Mr Walter Benton started the Chinnor lime works in 1908. This was soon to become Chinnor Cement and Lime Works. The works were to solely in their possession until Mr Norman Benton sold to Rugby Cement in the sixties. The Benton’s were great benefactors in the thirties. We had the first asphalt playground in Oxfordshire, and 4 new wooden classrooms all supplied by Mr Walton Benton. Mr Norman Benton later bought the centre of our village for the school ad sports field which are there now. Its only my opinion, but I think the cement works and the Benton’s saved our village from dying on its feet as many other villages did just before the war. I digress, but these things should not be forgotten.

Back to the school. Two of the classrooms provided were used one for cookery for the girls and the other for woodwork for the boys. Previously we had to march down to the old British School in Lower Road for these lessons not together I hasten to say. Our cookery teacher was a scoot named Miss Auld she later became Mrs Honour and spent the rest of her life in the Thame district.

Also, in the thirties we saw the start of school dinners. Those were cooked by Bessie Witney and my Aunt Ivy. We had to lay the tables, after we had finished our cookery lesson in the cookery room. These dinners were not for children within walking distance of the school who should get home and back in the 1hr 20 minutes allowed for dinner. They were supplied for pupils who came from a distance at eleven years old. Some children came from Lewknor, Aston Rowant and Sydenham to Chinnor. Henton did not have a school and neither do I know when Hempton became Henton. These children were supplied with bicycles (I don't know from which authority). I am not quite sure, but I seem to remember juniors who were two miles from the school and seniors who were three miles away got one. I recall us villagers were quite envious of those with bikes. I can't remember how many of us were to a class but there seemed to be a lot of us. Many of whom still live in the village.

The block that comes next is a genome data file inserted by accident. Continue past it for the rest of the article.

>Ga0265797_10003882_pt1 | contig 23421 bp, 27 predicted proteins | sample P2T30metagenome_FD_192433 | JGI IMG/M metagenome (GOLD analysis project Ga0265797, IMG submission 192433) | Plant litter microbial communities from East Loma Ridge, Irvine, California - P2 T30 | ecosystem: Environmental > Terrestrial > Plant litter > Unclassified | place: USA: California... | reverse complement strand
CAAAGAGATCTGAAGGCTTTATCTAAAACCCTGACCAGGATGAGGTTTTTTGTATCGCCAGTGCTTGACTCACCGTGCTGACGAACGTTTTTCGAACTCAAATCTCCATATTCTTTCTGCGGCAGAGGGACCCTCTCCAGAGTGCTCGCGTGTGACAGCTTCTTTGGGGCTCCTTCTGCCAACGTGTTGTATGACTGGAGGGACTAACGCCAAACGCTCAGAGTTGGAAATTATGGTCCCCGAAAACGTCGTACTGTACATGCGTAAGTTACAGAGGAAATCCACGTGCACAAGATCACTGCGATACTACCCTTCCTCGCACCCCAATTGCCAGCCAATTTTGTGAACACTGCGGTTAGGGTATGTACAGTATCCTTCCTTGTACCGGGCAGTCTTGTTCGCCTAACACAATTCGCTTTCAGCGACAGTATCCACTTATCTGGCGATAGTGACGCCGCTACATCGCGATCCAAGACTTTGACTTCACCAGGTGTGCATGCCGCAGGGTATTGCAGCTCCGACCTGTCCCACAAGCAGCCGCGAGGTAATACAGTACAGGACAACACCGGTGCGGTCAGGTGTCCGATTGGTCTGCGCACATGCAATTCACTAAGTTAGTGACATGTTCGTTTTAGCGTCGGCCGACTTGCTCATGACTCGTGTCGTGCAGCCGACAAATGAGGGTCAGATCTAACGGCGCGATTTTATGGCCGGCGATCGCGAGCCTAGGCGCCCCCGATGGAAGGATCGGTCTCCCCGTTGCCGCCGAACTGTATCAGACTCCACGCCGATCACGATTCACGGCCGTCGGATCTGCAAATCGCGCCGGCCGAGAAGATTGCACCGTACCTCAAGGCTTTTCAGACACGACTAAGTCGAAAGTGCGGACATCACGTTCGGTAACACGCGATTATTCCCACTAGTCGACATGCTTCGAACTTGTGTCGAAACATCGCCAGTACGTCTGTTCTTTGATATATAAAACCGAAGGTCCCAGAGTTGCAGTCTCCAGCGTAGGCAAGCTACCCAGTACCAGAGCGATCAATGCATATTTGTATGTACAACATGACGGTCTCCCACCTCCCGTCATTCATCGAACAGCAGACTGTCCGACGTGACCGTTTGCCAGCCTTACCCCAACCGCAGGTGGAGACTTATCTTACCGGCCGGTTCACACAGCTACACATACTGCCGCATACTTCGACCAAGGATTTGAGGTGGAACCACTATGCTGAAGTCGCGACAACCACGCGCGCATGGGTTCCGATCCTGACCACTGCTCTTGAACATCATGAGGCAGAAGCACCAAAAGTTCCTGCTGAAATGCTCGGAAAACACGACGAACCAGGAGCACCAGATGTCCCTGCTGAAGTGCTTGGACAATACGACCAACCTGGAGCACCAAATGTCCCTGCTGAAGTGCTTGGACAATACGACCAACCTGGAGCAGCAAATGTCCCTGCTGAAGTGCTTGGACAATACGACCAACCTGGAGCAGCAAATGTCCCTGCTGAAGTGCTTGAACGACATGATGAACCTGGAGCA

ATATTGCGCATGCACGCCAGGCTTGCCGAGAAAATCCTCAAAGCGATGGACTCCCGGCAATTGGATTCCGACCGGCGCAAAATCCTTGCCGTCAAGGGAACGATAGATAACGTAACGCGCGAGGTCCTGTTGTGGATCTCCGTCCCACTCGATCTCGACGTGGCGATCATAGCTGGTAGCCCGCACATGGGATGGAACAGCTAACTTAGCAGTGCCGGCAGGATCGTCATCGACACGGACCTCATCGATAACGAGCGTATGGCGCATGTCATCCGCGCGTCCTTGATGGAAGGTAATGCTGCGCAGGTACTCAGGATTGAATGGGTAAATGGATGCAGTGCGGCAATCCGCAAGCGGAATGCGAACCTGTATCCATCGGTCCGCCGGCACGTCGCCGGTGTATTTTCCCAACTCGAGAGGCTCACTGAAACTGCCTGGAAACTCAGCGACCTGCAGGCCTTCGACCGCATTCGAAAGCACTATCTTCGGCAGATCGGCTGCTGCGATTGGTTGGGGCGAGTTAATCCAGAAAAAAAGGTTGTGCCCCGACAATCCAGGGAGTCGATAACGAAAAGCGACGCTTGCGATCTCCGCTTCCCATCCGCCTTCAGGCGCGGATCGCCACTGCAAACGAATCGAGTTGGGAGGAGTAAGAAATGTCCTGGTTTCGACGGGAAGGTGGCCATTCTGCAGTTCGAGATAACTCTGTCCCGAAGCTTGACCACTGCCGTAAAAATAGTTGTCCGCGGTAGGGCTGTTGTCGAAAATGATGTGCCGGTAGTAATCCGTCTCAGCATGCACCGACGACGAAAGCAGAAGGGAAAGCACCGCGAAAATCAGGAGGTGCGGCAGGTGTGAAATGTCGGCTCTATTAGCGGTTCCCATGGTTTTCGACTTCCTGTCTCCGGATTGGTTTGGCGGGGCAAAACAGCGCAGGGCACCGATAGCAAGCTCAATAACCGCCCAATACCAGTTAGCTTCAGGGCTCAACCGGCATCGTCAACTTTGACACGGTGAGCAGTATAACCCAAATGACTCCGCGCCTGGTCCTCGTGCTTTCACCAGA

I left school in 1934. I left on the Friday and started work at Risborough Furniture the next Monday. They were very happy years I spent at Chinnor School I didn’t want to leave, but it was time for me to start to earn a living. I still have my leaving report given to me and signed by Mr Cuthbert a good teacher and wonderful man.

In addition

My dad attended The Old British School in Lower Road before he went up to the National School as it was known at first. Hid dad paid twopence ad week for him to go to the British School. A free education for every child was something to be treasured. I think that is why education was thought so much of in my young day. It was felt to be a real privilege to attend full time education. It was a new and wonderful thing to them.

I don't know why we had to have Attendance Officers as unless you were almost at deaths door a day off school was unheard of.

There was a watch given to Oxfordshire school children for never being absent or late in all the years they were being educated. My Uncle Fred had one it was one of his most treasured possessions.

Mr Jone’s daughters taught both my daughter and me. They must have been at the school for a long time. When my dad went to school you could leave when you attained certain standards of education. He reached this standard when he was eleven in 1896 and was sent to apprentice to a grocer in Hillingdon. He did not return to the village until 1919 after the Great War of 1914 - 1918. After that he spent the rest of his life here.

I hope this has been of some interest. Mabel Howlett

NB: All the above has been copied from Mabel's handwritten script.